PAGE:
What is an Army Brat

MarkSiebert // January 4 // 0 Comments

According to the U.S. Department of Defense, no one is sure when or where the name came from. Still, I know that the word brat in Army Brat does not refer to a child, typically a badly behaved one, or that a brat is a person that always gets what they want. The rules are bent in their favor.

One thing is true about being an Army Brat you most likely experienced a life that many can't imagine. Some kids are military dependents for a short time. Some from the day they are born until they turn twenty-one years old when their ID Card expires if their parents are still on active duty. 

But once you are an army brat, you are always an army brat.

My mother used a filing system called School Days Records and Memories. The first entry is for Kindergarden in West Berlin, Germany. When there was a West and East Berlin.

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Footlocker Tales

‘Military Brat:’ Do You Know Where The Term Comes From?


A young girl holds her face with her hand as she wears her father's Army combat uniform and helmet. A boot, cap and canteen sit beside her.

We’ve all heard the term “military brat” before. It pertains to those children who grew up in military families. “Brats” wear the name like a badge of honor, often because of the moves, stressors and cultural experiences that make them more resilient than their civilian counterparts.

But outside of the military, the word brat is often considered derogative. So it made me wonder -- where did the term “military brat” originate?

To find out, I reached out to the folks at National Defense University Libraries, who did some research for me. It turns out the origin of the term is still pretty unclear, but there are a lot of interesting theories behind it, and most of them originate in Britain.

Since we couldn’t find anything definitive, I figured I’d tell you about some of those theories.

A soldier smiles brightly as she hugs her small daughter during a homecoming ceremony.

BRAT could be an acronym for British Regiment Attached Traveler

I first found this theory published in a 2011 blog by retired Air Force Lt. Gen. Michael M. Dunn, who was the president of the Air Force Association at the time. Dunn, who had also been the president of NDU, had asked a researcher to find the origin of the term.

One came through, discovering a book published in 1921 that attributed the saying to the British army. It explained “BRAT” as a status standing for British Regiment Attached Traveler, and it was assigned to families who were able to travel abroad with a soldier. Eventually, it just referred to military children. But the term stuck, and was adopted in many places around the world, including in the U.S.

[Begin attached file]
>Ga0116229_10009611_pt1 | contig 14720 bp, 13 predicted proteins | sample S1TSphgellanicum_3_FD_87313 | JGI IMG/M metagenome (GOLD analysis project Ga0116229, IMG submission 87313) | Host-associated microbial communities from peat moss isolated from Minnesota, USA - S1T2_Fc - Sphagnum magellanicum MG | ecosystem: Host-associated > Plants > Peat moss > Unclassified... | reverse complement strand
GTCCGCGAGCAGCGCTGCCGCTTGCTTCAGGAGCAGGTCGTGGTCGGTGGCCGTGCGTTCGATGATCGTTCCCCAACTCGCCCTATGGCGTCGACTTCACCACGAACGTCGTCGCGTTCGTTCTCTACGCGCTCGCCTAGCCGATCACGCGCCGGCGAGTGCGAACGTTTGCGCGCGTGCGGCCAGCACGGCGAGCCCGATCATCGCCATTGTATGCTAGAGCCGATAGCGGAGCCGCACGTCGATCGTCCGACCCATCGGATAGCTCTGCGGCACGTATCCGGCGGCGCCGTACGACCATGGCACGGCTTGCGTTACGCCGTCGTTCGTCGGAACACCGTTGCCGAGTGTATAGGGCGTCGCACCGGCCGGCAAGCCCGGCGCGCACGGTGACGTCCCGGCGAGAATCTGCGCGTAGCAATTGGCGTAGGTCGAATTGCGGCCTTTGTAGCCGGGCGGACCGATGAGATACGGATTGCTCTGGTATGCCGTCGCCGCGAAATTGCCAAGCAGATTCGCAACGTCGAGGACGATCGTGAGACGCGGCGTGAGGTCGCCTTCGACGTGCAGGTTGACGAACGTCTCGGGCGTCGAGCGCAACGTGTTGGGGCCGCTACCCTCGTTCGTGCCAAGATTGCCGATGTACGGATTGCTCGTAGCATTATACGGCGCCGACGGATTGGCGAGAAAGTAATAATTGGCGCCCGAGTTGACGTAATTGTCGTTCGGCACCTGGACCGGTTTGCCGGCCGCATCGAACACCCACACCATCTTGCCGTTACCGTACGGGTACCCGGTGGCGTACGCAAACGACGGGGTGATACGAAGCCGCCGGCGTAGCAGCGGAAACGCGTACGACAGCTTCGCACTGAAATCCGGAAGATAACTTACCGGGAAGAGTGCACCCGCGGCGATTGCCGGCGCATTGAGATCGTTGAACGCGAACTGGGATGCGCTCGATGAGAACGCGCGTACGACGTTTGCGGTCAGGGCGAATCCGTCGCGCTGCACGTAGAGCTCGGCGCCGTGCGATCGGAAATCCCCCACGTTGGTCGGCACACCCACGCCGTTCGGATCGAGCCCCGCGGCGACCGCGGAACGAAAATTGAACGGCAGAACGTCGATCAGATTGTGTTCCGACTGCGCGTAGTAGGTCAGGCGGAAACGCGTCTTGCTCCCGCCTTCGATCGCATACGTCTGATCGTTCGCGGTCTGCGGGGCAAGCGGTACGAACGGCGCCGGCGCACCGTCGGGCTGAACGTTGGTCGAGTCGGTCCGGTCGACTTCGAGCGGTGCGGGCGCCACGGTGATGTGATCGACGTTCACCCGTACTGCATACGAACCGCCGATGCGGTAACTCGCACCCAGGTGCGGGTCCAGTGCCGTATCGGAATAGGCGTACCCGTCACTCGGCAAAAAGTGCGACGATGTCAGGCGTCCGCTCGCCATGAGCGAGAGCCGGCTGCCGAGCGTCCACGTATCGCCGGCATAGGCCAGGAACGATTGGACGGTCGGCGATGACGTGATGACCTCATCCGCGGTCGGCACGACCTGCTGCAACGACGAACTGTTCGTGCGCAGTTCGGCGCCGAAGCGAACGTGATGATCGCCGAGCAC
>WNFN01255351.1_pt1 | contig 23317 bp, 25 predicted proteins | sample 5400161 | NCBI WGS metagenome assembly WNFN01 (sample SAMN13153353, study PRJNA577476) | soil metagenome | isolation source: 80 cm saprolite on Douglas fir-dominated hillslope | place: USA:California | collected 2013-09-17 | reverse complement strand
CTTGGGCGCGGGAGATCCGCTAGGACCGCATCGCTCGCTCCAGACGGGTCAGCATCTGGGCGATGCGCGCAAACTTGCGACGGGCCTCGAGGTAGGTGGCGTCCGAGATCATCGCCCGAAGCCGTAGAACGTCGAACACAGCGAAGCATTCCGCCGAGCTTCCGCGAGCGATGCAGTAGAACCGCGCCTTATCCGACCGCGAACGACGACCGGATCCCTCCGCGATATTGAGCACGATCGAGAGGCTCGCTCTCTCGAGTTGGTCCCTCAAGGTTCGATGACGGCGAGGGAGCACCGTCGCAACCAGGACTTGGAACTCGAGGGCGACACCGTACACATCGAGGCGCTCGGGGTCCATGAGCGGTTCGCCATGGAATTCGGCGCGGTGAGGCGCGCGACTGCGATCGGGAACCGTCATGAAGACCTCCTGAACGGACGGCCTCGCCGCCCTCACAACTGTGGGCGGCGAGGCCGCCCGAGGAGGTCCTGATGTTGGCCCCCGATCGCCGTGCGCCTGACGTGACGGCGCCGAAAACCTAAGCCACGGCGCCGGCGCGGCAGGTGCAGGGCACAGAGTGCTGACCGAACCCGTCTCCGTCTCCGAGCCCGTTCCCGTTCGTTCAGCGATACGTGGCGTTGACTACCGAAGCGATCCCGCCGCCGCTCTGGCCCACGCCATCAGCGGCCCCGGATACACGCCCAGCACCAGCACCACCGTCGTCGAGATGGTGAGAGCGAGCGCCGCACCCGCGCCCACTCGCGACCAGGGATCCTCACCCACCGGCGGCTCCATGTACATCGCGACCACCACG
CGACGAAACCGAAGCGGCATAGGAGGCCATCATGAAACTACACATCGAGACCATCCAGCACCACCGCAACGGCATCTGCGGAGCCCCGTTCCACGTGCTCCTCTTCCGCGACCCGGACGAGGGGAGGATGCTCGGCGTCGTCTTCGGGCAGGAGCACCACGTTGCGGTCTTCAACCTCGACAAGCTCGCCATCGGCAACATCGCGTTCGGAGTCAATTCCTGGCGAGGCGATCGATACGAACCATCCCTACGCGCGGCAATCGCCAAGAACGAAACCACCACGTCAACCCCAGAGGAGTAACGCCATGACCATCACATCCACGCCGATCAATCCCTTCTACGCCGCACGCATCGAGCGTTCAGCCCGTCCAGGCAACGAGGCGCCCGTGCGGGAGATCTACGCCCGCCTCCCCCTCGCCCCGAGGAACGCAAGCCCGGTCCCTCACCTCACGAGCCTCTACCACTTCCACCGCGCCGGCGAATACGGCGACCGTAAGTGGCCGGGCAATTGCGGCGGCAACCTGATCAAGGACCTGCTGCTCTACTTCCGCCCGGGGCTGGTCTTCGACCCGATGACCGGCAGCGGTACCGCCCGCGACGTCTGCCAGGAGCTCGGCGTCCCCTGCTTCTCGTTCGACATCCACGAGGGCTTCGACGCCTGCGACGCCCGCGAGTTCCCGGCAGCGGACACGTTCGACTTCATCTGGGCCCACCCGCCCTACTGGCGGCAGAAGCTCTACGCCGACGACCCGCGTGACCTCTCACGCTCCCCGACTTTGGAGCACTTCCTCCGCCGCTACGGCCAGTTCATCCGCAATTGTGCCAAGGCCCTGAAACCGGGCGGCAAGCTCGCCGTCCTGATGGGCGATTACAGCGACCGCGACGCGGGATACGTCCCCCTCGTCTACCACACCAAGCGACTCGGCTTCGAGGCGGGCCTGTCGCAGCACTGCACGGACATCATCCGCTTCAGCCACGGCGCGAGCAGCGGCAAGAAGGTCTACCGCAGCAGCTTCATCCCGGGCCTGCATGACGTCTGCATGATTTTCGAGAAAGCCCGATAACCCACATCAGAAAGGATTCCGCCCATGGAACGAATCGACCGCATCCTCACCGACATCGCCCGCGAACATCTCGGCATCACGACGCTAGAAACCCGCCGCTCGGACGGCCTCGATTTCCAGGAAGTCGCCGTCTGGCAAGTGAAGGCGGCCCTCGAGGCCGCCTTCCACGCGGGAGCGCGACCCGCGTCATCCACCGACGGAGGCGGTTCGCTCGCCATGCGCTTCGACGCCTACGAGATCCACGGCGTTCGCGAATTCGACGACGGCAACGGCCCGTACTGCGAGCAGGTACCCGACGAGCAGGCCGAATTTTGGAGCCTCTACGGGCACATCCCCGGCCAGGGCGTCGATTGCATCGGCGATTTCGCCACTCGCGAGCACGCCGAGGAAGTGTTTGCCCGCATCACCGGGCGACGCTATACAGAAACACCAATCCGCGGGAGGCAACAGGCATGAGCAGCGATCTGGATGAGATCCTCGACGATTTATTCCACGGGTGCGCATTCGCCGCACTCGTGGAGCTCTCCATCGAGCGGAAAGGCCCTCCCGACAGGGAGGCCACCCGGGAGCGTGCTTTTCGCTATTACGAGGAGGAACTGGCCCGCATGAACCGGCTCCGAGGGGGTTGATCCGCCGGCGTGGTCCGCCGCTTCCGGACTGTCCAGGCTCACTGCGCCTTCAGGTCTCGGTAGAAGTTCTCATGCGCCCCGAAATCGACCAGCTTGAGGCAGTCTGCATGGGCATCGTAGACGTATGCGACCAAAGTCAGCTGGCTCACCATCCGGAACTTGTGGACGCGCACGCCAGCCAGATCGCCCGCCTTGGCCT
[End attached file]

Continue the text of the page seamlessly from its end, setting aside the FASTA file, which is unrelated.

While the researchers I spoke to at NDU couldn’t find that particular citation that Dunn mentioned, it’s a pretty interesting story. And other published researchers have also traced the acronym to the phrase British Regiment Attached Traveler.

A little girl wearing a pink shirt and hair bow holds her smiling dad's face as they embrace.

Earliest References Were From the 18th Century

Dr. Grace Clifton, a professor at Open University in the UK, has done research with the U.S. Army’s Dr. Becky Powell into the origins of the term.

Clifton found reference to a song written in 1707 for a satirical play called “The Recruiting Officer” that described soldier life and that of their dependents. Back then, married soldiers were divided into two categories: the lucky few who were allowed to have their families live in the barracks and be taken care of by regimental funds, and those whose families had to live outside the barracks. The song referenced the latter as being “brats and wives.”

The lyrics may have been the first reference to brat in relation to military families. But it also may have referred to any children. So, that’s still a bit of a mystery.

A squatting soldier points to something on the bottom of an airplane as a little boy, also squatting, looks at the soldier.

A Contraction for ‘Barrack Rat?’

Clifton said the term “barrack rat” was also used at the end of the 18th century in the U.K. when discussing stories about the lives of children in army barracks, so it’s possible that the two words were turned into a contraction to create the term brat.

“Barrack rat” also surfaced in “A Dictionary of Slang and Unconventional English.” It cited the book “Old Soldier Sahib” written in 1936 by Frank Richards, a British soldier who detailed his experiences while stationed in India and Burma during the early 20th century. In that book, Richards said “children born in barracks were referred to as ‘barrack-rats:’ It was a wonder to me how the poor kids survived the heat, and they were washed-out little things.” 

Army Brats

Researchers at NDU also told me they were able to trace “Army brat” back to 1942, where it appeared in a military slang publication called “The War Dictionary.” It defined the term specifically in regards to the children of Army officers, and it said the term was one of endearment. 

Still No Clear-Cut Answer

Trent University’s Dr. Jennine Hurl-Eamon has also been researching childhood during the wars of the 18th century.

“I must confess that I have come across no archival or early print material as yet that offers a clear indication of how the term ‘brat’ emerged,” she said.

About the Author MarkSiebert

Hi, I'm Mark. The Teller of Tales Spawned from the Footlocker. Join me on a journey from the stories that have been curating for over fifty years. I hope you will enjoy reading them as much as I have written them.

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